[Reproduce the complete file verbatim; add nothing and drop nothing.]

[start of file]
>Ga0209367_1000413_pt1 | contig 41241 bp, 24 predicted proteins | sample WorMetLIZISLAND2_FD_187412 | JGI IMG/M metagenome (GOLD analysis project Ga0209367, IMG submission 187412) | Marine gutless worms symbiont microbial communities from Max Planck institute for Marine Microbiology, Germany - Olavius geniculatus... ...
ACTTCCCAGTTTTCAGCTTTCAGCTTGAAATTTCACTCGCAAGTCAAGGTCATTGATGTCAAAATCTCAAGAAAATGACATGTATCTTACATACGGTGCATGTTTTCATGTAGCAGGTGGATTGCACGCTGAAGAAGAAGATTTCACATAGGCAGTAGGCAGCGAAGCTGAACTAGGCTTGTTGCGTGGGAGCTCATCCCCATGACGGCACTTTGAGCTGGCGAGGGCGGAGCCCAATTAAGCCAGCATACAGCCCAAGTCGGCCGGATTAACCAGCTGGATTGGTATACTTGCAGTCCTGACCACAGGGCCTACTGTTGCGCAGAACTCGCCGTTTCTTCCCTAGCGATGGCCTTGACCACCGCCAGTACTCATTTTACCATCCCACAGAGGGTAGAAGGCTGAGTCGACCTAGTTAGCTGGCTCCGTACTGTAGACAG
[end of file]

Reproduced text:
>Ga0209367_1000413_pt1 | contig 41241 bp, 24 predicted proteins | sample WorMetLIZISLAND2_FD_187412 | JGI IMG/M metagenome (GOLD analysis project Ga0209367, IMG submission 187412) | Marine gutless worms symbiont microbial communities from Max Planck institute for Marine Microbiology, Germany - Olavius geniculatus... ...
ACTTCCCAGTTTTCAGCTTTCAGCTTGAAATTTCACTCGCAAGTCAAGGTCATTGATGTCAAAATCTCAAGAAAATGACATGTATCTTACATACGGTGCATGTTTTCATGTAGCAGGTGGATTGCACGCTGAAGAAGAAGATTTCACATAGGCAGTAGGCAGCGAAGCTGAACTAGGCTTGTTGCGTGGGAGCTCATCCCCATGACGGCACTTTGAGCTGGCGAGGGCGGAGCCCAATTAAGCCAGCATACAGCCCAAGTCGGCCGGATTAACCAGCTGGATTGGTATACTTGCAGTCCTGACCACAGGGCCTACTGTTGCGCAGAACTCGCCGTTTCTTCCCTAGCGATGGCCTTGACCACCGCCAGTACTCATTTTACCATCCCACAGAGGGTAGAAGGCTGAGTCGACCTAGTTAGCTGGCTCCGTACTGTAGACAG